In addition to providing a robust set of compiled assemblies to help you address these problems, the Enterprise Library also delivers the full set of source code and documentation used to create those libraries. This enables you to jump right into the heart of them if you ever need to make a change or simply become interested in seeing how the components were written. The framework’s transparency, robustness, and usability have driven its wide-spread adoption in development teams of all sizes. I’ll focus on the validation block in this article, but the validation block is only one component in this powerful library. I strongly urge you to evaluate the rest the application blocks the Enterprise Library offers to see how well they may fulfill your other development needs.

Applying the Validation Block

Since the previous example involved only one field/property, the rest of the article will focus on a slightly more complex object model to better show how powerful the Validation Block really is.

First, I’ll introduce a slightly more realistic (albeit still simple) business object, prior to applying any validation logic. As you can see, it’s relatively unimpressive:

public class Product
    public int ID { get; set; }
    public string Name { get; set; }
    public string Description { get; set; }
    public double Price { get; set; }
    public int Quantity { get; set; }

The Enterprise Library’s transparency, robustness, and usability have driven its wide-spread adoption in development teams of all sizes.

Using the Validation Block I can quickly and easily add a few attributes to these properties (as shown in Listing 3) defining the validation rules for each one. Now when I have an instance of a Product, instead of other components attempting to validate that instance they can simply ask it to validate itself!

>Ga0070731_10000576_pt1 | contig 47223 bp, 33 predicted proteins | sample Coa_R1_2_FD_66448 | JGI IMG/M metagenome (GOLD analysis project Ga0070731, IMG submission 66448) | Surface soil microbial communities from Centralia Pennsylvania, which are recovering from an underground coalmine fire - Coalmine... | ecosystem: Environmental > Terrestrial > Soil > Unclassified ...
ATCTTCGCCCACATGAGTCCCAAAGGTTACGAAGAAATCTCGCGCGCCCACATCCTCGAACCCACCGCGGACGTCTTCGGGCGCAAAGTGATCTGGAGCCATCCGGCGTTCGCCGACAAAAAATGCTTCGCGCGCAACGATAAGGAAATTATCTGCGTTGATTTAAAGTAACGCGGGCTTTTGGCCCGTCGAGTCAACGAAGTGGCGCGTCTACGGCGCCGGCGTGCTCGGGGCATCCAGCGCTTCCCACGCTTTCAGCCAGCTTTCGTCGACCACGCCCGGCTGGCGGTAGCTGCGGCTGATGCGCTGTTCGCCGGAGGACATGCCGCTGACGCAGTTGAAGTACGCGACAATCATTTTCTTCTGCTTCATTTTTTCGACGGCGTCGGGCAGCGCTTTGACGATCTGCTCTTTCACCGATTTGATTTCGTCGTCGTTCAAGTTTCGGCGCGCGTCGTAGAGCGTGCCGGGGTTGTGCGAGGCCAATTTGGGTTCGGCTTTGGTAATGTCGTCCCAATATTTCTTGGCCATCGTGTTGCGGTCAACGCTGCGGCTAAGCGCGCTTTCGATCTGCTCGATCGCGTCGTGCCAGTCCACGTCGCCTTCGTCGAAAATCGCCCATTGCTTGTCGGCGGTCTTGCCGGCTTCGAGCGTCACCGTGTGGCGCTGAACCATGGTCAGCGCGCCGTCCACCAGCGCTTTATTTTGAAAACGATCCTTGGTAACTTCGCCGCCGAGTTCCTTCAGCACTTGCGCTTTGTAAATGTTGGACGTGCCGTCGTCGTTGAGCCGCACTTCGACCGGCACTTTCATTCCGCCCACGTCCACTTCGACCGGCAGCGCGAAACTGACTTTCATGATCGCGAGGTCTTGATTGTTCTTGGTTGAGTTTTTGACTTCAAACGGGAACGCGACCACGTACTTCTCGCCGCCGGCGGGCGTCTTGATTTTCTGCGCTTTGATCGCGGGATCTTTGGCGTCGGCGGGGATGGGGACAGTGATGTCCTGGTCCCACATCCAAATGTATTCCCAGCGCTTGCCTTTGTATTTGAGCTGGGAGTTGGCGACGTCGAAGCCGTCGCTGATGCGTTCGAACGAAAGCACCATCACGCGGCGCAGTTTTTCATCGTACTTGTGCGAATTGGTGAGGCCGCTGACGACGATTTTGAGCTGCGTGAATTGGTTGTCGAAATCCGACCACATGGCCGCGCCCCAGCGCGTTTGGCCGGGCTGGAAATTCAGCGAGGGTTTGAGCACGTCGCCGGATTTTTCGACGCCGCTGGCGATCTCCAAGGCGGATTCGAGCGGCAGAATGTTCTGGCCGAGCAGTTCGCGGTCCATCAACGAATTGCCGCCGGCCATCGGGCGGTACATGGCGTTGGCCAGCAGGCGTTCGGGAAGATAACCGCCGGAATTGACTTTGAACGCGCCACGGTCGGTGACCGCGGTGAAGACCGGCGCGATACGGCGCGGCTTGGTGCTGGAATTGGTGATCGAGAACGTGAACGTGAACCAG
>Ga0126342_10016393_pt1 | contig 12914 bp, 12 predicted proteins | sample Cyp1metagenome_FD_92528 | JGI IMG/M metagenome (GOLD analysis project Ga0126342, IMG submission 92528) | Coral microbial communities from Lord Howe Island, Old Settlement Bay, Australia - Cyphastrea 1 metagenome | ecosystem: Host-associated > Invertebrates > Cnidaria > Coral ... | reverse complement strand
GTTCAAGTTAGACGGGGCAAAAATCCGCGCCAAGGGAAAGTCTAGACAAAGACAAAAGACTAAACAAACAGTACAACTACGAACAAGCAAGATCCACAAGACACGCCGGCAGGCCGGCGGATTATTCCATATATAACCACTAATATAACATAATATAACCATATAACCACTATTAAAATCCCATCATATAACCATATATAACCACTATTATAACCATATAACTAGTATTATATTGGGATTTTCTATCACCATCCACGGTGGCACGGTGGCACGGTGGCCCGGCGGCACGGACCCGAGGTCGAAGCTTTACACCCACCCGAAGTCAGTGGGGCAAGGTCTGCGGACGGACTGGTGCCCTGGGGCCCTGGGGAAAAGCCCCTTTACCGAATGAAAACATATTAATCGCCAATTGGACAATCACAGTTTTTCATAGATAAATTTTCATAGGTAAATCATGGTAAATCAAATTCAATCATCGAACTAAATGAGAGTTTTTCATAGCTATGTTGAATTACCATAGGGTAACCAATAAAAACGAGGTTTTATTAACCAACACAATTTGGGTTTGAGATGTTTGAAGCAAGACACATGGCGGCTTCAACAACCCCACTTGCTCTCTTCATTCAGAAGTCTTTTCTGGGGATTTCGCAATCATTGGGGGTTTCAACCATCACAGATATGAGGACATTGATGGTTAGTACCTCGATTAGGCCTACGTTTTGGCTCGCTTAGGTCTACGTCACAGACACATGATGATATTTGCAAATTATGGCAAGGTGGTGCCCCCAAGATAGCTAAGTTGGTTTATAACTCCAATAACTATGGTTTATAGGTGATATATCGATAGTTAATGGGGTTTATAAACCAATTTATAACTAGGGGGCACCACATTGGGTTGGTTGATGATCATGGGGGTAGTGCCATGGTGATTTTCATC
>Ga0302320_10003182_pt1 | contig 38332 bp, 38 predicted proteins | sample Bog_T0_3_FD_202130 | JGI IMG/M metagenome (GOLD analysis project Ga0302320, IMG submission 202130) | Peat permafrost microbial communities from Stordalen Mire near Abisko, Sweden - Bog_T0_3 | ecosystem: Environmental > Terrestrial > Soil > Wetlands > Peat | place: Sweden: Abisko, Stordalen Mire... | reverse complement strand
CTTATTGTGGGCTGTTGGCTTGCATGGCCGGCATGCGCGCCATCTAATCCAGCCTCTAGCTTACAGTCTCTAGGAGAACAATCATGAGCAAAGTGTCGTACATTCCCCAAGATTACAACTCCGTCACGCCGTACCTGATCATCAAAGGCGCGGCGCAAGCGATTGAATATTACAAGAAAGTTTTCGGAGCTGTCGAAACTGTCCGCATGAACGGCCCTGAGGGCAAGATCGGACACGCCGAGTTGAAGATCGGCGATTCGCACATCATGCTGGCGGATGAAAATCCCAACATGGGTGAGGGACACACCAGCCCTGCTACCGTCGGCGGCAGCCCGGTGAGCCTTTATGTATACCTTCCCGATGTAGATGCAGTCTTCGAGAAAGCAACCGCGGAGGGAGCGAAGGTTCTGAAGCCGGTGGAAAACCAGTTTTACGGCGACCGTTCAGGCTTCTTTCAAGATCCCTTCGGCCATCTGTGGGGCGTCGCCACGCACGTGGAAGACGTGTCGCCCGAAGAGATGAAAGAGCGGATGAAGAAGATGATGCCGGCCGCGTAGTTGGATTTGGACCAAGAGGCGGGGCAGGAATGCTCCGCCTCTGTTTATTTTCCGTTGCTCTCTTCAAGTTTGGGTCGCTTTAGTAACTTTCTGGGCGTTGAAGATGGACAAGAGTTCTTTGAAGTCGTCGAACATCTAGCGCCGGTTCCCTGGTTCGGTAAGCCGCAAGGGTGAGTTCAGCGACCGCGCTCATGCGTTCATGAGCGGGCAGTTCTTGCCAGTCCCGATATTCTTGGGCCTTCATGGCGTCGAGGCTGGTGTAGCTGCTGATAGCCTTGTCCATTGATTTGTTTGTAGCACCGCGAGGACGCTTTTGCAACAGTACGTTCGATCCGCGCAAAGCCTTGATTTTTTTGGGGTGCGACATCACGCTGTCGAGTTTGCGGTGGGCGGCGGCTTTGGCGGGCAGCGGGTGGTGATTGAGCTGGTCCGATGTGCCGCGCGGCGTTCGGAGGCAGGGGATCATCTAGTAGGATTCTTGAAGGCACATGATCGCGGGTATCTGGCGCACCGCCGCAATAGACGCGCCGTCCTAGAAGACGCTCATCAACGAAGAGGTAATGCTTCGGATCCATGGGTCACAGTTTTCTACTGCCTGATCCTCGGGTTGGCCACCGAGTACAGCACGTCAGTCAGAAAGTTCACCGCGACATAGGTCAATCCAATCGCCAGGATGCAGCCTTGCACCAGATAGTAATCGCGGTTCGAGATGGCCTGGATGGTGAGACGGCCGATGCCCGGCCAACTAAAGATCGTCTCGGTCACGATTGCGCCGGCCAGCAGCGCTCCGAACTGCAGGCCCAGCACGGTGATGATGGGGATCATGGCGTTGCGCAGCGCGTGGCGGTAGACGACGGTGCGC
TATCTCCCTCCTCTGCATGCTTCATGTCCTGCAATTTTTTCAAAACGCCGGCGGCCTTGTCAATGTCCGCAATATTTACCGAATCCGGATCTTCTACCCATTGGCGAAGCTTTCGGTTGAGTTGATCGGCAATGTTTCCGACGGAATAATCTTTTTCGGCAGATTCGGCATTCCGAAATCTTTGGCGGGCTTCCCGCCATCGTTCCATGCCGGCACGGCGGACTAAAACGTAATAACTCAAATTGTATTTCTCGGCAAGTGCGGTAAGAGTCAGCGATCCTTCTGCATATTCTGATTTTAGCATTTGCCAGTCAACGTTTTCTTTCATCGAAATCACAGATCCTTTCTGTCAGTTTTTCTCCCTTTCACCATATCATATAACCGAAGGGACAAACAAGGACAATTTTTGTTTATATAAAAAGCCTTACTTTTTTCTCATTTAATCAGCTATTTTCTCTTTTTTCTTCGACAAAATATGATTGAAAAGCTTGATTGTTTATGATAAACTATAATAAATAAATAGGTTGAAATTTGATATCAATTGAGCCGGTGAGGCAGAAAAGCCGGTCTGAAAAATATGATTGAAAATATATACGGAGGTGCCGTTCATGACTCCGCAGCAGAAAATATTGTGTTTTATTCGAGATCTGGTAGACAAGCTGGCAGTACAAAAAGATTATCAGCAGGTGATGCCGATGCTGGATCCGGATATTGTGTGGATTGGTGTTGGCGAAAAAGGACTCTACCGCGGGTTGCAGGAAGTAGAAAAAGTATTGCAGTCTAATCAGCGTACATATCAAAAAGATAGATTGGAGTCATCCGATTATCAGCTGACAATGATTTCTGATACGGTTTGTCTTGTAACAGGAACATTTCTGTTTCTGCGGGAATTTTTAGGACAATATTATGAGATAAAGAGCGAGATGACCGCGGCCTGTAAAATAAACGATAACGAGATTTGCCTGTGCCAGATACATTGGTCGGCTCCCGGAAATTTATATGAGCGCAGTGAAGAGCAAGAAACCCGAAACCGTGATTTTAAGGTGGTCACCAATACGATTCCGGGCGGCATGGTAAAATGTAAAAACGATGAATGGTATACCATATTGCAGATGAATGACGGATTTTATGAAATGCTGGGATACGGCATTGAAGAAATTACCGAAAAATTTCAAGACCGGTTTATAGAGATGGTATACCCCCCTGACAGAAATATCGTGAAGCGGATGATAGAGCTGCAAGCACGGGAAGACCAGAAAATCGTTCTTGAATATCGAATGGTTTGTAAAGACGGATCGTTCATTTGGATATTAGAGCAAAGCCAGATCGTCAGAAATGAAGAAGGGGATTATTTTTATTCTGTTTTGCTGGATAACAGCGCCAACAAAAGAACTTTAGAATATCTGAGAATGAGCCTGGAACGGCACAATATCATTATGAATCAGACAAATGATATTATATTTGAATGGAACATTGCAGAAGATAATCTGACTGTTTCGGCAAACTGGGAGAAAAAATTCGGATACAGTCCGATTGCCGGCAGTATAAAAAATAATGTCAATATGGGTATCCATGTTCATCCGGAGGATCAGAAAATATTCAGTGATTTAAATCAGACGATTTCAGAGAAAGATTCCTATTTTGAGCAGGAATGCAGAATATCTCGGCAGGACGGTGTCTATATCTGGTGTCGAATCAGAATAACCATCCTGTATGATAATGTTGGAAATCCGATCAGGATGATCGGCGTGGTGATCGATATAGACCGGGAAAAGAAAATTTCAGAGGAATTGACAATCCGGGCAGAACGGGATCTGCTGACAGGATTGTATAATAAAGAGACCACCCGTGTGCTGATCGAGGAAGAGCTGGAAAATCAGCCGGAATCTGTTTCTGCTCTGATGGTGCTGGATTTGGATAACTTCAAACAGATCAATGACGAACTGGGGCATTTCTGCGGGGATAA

Putting the New Validation to Good Use

Now that you have this fancy new validation logic in place, you can really see it in action. As Listing 4, shows, the Controller is no longer troubled with determining which fields are invalid, why they are invalid, or even which error messages to display. Instead, the Controller is only concerned with mapping the submitted data to an instance of the new Product class, asking it to validate itself, and then populating the ModelState with the validation results.

Populating the ModelState using the validation results works very well due to the fact that both the index of the ModelState error collection and the validation result’s Key property both use the name of the invalid field. For example, Figure 2 shows the value “name” used in both the ModelState.Keys collection and the ValidationResult object returned from the call to product.Validate(). Since the keys used in ModelState are not case-sensitive, it is not an issue that one uses the value “name” while the other uses “Name”.

Figure 2: This snapshot of the Watch window shows that the Key field on the ValidationResult and the ModelState.Key are the same (since the ModelState.Key is case-insensitive).

At this point in the process, the Model, Views, and Controllers all contain a clean separation of validation, view, and controller logic. On any given day, I’d usually be comfortable with that knowledge and packing up and heading home, but before I check out for the day, let me revisit the current solution and see how a bit of refactoring can make this code a whole lot cleaner…

Taking Advantage of ASP.NET MVC Model Binding (and Other Refactorings) for Cleaner Code